Blam!

#10 David M

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Posted 09 December 2009 - 01:51 AM

Ok, Ive rubbed on this thing enough. I'm really not happy with it, but its probably not worth fiddling with much more since its being given to someone who will most likely take it out back and throw it at the fence, or trees, or anything else he thinks it will stick in.

although i didn't get the hamon looking exactly like I wanted.....I did manage to over etch the blade and reveal a really nifty grain pattern. almost like wootz. kinda pretty.
I'll post pics int eh show and tell forum in just a minute.
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#11 Brian Vanspeybroeck

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Posted 09 December 2009 - 04:10 PM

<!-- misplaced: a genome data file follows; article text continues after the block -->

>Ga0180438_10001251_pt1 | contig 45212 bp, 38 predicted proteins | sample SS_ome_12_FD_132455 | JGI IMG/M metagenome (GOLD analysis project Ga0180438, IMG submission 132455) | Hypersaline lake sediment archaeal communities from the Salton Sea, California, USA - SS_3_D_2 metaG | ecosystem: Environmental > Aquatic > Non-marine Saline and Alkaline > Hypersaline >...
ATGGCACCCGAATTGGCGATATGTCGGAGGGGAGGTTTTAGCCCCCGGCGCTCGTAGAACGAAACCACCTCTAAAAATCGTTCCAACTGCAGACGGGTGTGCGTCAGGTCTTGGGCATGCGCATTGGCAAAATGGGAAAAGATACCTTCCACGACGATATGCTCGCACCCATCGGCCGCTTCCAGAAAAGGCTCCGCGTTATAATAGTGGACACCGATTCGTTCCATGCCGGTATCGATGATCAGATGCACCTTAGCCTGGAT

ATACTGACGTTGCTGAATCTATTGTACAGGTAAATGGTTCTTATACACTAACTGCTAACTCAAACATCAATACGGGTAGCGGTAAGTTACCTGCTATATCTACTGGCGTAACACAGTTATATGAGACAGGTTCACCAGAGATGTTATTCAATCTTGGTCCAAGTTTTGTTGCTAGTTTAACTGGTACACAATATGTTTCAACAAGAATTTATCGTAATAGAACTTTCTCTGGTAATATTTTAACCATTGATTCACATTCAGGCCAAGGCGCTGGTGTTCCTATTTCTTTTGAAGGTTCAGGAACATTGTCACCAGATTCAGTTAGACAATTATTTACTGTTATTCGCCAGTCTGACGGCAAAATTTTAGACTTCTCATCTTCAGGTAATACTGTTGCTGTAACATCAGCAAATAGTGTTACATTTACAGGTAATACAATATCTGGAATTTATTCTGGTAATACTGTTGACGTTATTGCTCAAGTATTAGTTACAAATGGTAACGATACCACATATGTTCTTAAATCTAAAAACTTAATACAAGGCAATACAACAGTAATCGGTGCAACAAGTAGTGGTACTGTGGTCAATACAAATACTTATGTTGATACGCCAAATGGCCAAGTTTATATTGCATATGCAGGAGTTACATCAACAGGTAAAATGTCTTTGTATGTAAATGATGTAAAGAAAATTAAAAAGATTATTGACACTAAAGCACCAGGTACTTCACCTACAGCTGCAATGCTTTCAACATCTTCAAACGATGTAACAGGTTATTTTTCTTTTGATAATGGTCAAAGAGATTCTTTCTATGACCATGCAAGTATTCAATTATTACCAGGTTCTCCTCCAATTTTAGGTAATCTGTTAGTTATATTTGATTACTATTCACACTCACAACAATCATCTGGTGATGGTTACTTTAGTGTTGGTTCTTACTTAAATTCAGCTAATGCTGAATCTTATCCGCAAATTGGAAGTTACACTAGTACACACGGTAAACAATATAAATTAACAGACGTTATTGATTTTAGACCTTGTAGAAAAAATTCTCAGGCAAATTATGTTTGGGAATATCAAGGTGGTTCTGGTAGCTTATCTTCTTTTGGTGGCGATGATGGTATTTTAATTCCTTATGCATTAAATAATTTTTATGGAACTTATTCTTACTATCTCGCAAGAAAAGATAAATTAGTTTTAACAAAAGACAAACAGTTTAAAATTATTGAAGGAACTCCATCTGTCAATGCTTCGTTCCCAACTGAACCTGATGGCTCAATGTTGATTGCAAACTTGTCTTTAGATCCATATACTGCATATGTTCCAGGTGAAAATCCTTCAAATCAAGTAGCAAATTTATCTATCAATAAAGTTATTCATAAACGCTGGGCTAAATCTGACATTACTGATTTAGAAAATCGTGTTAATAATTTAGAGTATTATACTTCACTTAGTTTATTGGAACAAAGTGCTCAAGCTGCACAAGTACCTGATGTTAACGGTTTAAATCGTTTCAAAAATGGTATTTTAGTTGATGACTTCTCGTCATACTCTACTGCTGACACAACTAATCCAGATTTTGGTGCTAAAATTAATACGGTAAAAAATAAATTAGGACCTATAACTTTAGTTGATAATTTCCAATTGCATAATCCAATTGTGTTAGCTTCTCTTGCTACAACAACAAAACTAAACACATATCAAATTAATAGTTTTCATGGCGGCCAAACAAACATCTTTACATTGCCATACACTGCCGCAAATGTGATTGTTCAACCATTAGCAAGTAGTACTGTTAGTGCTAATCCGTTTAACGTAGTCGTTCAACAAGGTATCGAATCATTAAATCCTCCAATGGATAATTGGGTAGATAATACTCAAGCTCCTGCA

I'd love to see a picture of this piece. Generally I have found that extreme etches like you are describing fail miserably to bring up the subtle and really cool activities....depending on the steel and heat treat. My experience is that multiple, very weak etches generally bring up a lot more of the cool stuff than a couple of smoking etches. I remember being very frusterated when polishing the RH Graham sword I posted a pix of above. I couldn;t get any cool stuff to show up with ferric chloride. Randal finally told me it would never happen with his particular heat treat on W1. He had learned long ago that ferric or other harsh etches tended to eat "all the soft chewy spots" in the hardening line/hamon and ruin the flow without giving any contrast to the subtle changes in hardness.